Philippine sports

FAST FACTS: Why anti-doping compliance in Philippine sports is important

JR Isaga

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FAST FACTS: Why anti-doping compliance in Philippine sports is important

ELITE. The country's best athletes brace for a busy year.


Find out why the World Anti-Doping Agency threatened a ban on all Philippine sports in international competitions, and what is being done to comply with its rules after the threat was lifted

MANILA, Philippines – Last January 26, the usual ebb and flow of Philippine sports was disrupted by a particularly concerning notice from the World Anti-Doping Agency (WADA), saying that the country is in danger of getting banned in international competitions due to alleged noncompliance.

Less than two months since the call-out, the agency cleared the Philippines of all issues after urgent cooperation among concerned government agencies, namely the Philippine National Anti-Doping Organization (PHI-NADO), the Philippine Sports Commission (PSC), and even the Office of the President.

Although the ban threat is now over and measures are already being made to maintain WADA compliance, it is still important for the public to know why adherence to its guidelines is important, why its ban threat was a major concern, and what measures are being done today to satisfy the agency.

What is WADA and why do countries have to follow it?

Per its website, WADA was created in 1999 mainly through efforts of the International Olympic Committee (IOC) as a response to a massive doping scandal that marred the 1998 Tour de France cycling event, earning it the dubious nickname “Tour de Farce.”

Today, with support from world governments and other public and private organizations, WADA monitors and promotes the enforcement of the World Anti-Doping Code and holds extensive powers.

In the spirit of preserving clean competition, WADA may ban individual violators or suspend entire countries’ athletes if deemed necessary, and conversely may reinstate erring entities who have cleaned up their acts. As of today, the agency has one country-wide ban (Angola) in force.

What did the Philippines do to gain WADA’s clearance?

After being flagged by WADA due to a 2016 positive doping result that PHI-NADO did properly cascade down to the violating athlete, the PSC stressed the need for the local agency to have more funding that, in turn, translates to more manpower and thus, more independent enforcement capabilities.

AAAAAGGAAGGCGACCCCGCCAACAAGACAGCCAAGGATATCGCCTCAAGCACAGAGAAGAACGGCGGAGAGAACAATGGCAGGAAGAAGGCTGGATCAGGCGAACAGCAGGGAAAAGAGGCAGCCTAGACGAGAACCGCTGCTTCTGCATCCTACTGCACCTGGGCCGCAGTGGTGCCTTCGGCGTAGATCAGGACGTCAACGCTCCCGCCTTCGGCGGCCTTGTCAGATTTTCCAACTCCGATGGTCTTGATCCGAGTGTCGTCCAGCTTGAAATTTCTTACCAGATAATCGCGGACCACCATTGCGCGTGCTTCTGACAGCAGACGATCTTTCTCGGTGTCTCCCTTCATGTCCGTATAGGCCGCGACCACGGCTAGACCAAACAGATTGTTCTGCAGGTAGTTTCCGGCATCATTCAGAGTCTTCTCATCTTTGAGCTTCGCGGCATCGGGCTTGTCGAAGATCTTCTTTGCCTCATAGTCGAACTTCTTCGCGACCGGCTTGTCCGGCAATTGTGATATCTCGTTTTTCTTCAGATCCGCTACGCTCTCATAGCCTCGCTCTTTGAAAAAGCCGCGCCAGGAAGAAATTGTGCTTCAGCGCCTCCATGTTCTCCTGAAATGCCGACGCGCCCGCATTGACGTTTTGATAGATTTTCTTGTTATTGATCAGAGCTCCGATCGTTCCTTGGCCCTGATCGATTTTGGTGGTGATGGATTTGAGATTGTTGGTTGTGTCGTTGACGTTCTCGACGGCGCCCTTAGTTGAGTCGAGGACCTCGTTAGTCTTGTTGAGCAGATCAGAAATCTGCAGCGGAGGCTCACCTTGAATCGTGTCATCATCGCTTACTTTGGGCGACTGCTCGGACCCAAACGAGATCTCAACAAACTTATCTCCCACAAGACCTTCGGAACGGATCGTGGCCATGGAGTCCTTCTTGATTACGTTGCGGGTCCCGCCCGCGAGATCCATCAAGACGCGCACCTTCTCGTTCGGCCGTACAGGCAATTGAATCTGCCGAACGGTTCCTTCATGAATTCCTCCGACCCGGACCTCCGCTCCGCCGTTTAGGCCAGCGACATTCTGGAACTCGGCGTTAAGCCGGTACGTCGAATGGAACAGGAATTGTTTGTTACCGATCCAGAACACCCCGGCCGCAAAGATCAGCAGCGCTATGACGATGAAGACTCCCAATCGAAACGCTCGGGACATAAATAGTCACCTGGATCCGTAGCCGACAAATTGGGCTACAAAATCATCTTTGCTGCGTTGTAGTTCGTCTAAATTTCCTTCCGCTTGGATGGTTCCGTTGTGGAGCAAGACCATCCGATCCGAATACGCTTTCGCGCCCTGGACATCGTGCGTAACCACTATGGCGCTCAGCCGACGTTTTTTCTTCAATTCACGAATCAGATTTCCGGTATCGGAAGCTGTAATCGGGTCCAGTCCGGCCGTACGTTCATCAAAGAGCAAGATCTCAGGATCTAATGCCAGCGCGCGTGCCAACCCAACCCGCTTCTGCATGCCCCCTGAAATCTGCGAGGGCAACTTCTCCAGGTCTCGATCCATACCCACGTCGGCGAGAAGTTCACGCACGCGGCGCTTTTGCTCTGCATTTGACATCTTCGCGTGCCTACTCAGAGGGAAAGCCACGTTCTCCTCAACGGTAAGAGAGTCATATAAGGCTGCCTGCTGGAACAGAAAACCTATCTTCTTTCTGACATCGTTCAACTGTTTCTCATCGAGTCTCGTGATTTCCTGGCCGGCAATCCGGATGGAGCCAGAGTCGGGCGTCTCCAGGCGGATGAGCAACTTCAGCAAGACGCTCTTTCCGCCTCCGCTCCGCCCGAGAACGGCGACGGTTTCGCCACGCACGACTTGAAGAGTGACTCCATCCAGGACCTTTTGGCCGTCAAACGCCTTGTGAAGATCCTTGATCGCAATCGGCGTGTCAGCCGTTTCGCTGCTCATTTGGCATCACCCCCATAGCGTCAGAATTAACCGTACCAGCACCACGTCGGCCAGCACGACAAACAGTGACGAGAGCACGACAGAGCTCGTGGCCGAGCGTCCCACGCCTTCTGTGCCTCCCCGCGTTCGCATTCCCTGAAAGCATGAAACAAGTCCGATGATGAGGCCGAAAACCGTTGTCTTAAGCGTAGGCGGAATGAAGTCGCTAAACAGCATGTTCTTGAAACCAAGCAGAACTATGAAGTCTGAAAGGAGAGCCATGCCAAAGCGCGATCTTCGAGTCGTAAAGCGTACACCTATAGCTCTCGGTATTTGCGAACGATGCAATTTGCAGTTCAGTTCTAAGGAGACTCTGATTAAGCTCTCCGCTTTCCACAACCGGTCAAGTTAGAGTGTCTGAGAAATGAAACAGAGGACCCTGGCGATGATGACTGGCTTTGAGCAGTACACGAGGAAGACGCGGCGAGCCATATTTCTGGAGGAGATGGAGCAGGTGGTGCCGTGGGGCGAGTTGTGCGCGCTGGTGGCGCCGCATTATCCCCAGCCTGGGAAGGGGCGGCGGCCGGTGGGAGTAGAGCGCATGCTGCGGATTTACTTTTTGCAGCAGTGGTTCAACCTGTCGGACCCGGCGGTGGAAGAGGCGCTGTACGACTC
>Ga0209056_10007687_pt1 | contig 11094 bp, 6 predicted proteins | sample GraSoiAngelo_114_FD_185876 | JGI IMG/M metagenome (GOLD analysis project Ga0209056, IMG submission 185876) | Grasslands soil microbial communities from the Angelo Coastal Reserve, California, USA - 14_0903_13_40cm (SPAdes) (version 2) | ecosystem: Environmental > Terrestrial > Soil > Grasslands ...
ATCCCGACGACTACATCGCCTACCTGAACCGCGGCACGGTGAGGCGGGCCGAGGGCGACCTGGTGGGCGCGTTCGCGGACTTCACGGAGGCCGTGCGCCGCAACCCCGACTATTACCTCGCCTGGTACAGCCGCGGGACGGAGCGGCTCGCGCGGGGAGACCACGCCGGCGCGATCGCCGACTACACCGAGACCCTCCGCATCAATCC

PHI-NADO gaining more independence in its activities ensures that the Philippines is abiding by WADA Code Article 20.5.1, which states that local anti-doping organizations need “to be independent in their operational decisions and activities from sport and government.”

Additionally, the PSC and PHI-NADO ensured WADA that legislation is underway to help fast-track the implementation of better anti-doping measures, which were eventually discussed in Congress last April 16.

What important provisions are included in the Anti-Doping in Sports Act (House Bill 7927)?

Also last April 16, the House Committee on Youth and Sports Development approved House Bill 7927 or the Anti-Doping in Sports Act. This is the first step in empowering PHI-NADO through lawful acknowledgement of its existence and clear definitions of its power scope, duties, and functions.

Notable sections in the 12-page bill include:

  • Tapping PHI-NADO as the “only organization permitted to carry out anti-doping activities in the Philippines” such as monitoring athletes and carrying out drug tests
  • Imposing PHI-NADO’s authority on “all national sports associations, athletes, and athlete support personnel in the country”
  • Mandating PHI-NADO to set out “the procedure for adopting testing methods, establishment of Registered Testing Pools, sample collection, accreditation of testing laboratories, standards to be maintained by testing laboratories based on the Code of International Standards”
  • Specifying conditions to trigger athletes’ suspensions and reinstatement
  • Promoting awareness of the WADA Code and educating athletes on the severity of having anti-doping violations
  • Creating a PHI-NADO board composed of the PSC chairperson as agency head, the Philippine Olympic Committee president, the Games and Amusements Board president, secretaries from the Department of Health, Department of Education, and Commission on Higher Education, and three representatives “distinguished in the field of law, sports medicine, and sports science.”

Once the bill hurdles the Senate and the Office of the President, PHI-NADO will finally have legal backing and its actions, if constantly enforced, will satisfy the WADA Code, particularly the aforementioned Article 20.5 (Roles and Responsibilities of National Anti-Doping Organizations). –

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